So why isn't that happening?


Wednesday, October 27, 2010

Environmental Assistance Grant

Earlier this year, Maplewood updated its stormwater ordinance.  One change was to ban the use of coal tar sealants.

An item on this week's consent agenda (item G14), which passed without any fanfare, was to authorize city staff to submit an Environmental Assistance Grant application.  Because we adopted the coal tar ban in our ordinance, we are eligible to apply for a grant of up to $100,000 to help manage stormwater sediments contaminated with polycyclic aromatic hydrocarbons (PAHs).  The total funding for these grants is limited, and I don't know how many cities have taken the steps to be eligible or how much competition there will be for the available dollars.  Also, I should note that we are not certain that we will apply for the grant this year; it depends on the results of tests being done on Wicklander's Pond in the city hall campus, and whether those results indicate high PAH levels in its sediment.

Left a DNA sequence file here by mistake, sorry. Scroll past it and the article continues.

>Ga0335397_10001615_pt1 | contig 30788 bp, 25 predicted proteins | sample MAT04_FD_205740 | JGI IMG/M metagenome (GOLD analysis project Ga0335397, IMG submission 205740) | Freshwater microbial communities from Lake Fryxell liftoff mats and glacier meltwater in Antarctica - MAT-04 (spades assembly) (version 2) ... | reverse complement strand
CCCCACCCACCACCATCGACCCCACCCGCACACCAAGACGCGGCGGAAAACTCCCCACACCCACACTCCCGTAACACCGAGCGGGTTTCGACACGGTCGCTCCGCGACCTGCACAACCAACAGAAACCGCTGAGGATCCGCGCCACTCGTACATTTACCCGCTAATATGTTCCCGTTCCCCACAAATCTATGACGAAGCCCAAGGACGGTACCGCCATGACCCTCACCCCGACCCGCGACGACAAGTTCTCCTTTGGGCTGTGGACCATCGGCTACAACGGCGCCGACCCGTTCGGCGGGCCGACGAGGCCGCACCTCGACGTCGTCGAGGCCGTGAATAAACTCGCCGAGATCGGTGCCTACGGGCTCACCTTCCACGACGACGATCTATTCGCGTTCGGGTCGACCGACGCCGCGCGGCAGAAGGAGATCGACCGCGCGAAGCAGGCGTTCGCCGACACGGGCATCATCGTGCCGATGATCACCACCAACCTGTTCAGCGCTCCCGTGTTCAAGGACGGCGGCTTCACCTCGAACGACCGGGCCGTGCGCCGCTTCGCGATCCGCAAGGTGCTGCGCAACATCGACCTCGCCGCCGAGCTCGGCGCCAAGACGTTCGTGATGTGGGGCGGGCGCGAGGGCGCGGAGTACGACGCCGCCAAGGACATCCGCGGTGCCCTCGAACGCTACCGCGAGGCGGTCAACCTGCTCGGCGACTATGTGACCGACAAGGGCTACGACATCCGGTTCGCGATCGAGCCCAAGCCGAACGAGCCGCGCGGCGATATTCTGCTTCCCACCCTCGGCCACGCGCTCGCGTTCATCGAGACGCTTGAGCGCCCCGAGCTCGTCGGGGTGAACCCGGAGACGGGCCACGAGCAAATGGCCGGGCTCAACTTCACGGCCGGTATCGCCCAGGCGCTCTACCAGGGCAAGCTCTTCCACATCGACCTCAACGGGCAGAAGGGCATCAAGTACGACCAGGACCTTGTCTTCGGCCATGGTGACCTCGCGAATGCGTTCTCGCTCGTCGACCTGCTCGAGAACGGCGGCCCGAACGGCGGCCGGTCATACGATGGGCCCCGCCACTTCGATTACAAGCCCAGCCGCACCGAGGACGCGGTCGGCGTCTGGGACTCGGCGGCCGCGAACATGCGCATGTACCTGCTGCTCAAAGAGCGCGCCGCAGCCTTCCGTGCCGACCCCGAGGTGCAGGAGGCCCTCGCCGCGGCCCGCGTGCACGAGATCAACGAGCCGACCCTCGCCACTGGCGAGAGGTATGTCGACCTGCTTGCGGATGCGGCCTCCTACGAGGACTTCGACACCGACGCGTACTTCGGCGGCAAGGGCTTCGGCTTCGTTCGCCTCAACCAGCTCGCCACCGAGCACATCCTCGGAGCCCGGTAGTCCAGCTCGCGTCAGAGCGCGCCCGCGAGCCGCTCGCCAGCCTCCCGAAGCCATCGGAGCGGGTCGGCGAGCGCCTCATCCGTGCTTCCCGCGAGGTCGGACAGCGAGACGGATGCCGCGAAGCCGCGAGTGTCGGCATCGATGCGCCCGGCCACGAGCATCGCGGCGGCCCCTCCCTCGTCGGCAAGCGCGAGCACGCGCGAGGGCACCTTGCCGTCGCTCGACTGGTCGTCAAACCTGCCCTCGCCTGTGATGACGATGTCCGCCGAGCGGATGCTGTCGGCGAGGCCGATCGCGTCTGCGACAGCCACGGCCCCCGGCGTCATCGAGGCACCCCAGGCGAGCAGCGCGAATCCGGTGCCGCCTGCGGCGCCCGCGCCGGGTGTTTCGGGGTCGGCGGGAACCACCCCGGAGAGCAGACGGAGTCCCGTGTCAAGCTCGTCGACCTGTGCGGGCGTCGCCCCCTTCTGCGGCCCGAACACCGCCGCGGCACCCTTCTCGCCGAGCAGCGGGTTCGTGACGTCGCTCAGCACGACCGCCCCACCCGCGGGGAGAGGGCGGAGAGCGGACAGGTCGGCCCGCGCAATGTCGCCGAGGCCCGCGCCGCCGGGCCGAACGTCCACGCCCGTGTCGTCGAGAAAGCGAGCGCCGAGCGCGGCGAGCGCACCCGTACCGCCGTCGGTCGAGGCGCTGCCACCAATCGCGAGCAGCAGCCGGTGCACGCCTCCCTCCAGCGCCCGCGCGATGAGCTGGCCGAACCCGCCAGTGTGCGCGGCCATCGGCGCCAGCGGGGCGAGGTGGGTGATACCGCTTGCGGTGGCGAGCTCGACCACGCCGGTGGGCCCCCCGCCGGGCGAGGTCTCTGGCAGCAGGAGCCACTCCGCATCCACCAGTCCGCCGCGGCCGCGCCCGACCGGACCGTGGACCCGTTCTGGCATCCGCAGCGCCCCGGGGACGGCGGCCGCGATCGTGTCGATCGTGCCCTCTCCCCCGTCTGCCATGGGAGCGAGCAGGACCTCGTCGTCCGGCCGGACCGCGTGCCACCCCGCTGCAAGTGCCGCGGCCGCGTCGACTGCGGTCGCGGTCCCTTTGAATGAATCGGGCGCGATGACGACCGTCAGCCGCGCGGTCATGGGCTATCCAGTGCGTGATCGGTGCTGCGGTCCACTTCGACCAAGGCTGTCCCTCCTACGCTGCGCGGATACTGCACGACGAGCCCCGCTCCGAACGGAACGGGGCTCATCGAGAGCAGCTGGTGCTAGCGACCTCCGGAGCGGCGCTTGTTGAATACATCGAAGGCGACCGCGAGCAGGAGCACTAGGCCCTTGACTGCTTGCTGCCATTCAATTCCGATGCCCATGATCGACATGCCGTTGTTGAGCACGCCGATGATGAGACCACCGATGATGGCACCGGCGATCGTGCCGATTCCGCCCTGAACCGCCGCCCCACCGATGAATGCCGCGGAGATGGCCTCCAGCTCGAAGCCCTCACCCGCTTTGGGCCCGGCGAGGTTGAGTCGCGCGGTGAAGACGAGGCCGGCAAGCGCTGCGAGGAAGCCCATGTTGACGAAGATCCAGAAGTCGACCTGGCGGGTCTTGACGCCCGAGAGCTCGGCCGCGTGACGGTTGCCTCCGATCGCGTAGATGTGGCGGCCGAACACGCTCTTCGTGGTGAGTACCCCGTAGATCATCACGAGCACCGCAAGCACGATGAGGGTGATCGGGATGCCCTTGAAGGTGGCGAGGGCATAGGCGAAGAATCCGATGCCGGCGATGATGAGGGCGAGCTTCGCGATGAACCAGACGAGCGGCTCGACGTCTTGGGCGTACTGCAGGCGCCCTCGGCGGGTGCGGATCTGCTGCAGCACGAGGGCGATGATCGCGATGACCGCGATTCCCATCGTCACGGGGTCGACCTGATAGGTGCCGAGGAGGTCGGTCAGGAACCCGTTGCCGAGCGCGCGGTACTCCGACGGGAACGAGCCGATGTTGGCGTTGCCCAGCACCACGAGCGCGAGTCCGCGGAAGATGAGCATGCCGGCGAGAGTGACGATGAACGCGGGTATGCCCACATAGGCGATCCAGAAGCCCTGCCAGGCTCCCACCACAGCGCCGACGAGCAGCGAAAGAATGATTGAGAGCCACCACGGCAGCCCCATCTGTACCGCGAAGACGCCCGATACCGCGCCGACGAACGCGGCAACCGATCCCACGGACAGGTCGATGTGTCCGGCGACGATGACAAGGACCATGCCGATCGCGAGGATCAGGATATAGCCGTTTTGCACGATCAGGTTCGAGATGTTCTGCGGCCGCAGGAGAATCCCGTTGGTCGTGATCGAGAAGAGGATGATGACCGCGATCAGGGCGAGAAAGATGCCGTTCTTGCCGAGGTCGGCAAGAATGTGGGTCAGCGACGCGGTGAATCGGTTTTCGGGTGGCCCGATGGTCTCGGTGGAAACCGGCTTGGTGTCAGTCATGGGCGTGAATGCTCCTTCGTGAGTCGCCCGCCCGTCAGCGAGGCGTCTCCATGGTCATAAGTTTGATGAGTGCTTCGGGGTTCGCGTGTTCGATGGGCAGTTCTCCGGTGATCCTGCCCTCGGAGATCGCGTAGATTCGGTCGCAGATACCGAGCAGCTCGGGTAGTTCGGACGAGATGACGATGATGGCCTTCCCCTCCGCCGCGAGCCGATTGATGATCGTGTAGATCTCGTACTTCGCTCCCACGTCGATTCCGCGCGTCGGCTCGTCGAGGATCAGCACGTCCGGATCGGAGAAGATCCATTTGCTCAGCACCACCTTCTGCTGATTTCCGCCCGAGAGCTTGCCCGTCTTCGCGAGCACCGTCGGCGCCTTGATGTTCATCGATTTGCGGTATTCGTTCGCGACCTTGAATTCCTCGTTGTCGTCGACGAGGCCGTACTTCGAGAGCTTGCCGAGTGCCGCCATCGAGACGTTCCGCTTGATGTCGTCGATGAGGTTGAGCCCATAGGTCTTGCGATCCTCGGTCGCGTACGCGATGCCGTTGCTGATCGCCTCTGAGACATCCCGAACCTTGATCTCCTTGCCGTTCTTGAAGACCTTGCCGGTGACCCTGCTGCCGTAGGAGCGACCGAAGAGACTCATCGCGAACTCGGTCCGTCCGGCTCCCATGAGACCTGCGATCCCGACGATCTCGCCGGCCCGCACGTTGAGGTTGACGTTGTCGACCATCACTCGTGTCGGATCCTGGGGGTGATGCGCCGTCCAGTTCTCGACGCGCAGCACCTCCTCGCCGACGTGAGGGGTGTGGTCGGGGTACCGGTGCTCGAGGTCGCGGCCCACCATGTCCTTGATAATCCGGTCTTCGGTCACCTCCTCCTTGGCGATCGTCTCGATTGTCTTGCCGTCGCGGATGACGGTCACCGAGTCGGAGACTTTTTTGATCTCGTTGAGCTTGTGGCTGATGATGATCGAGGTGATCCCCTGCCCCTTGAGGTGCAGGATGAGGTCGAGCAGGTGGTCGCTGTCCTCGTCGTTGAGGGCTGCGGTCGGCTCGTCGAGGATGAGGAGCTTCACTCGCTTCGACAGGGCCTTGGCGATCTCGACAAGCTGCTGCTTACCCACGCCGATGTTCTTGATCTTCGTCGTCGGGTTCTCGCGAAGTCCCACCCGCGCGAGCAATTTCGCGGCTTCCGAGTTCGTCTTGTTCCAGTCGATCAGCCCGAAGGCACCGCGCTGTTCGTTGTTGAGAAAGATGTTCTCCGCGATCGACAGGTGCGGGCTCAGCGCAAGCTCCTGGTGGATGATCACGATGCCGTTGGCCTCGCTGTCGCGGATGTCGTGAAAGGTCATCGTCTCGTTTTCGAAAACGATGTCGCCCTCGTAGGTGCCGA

We're sure to see more on the topic of stormwater pond dredging and management in the coming years.  We've made massive investments in stormwater management in recent years, responding to federal and state clean water mandates.  Just as roads start to need reinvestment in repairs and rebuilding when they reach a certain age, so too will we begin to face expenses related to the aging of our stormwater management infrastructure.

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Friday, October 22, 2010

Star Tribune endorses Choi, Bostrom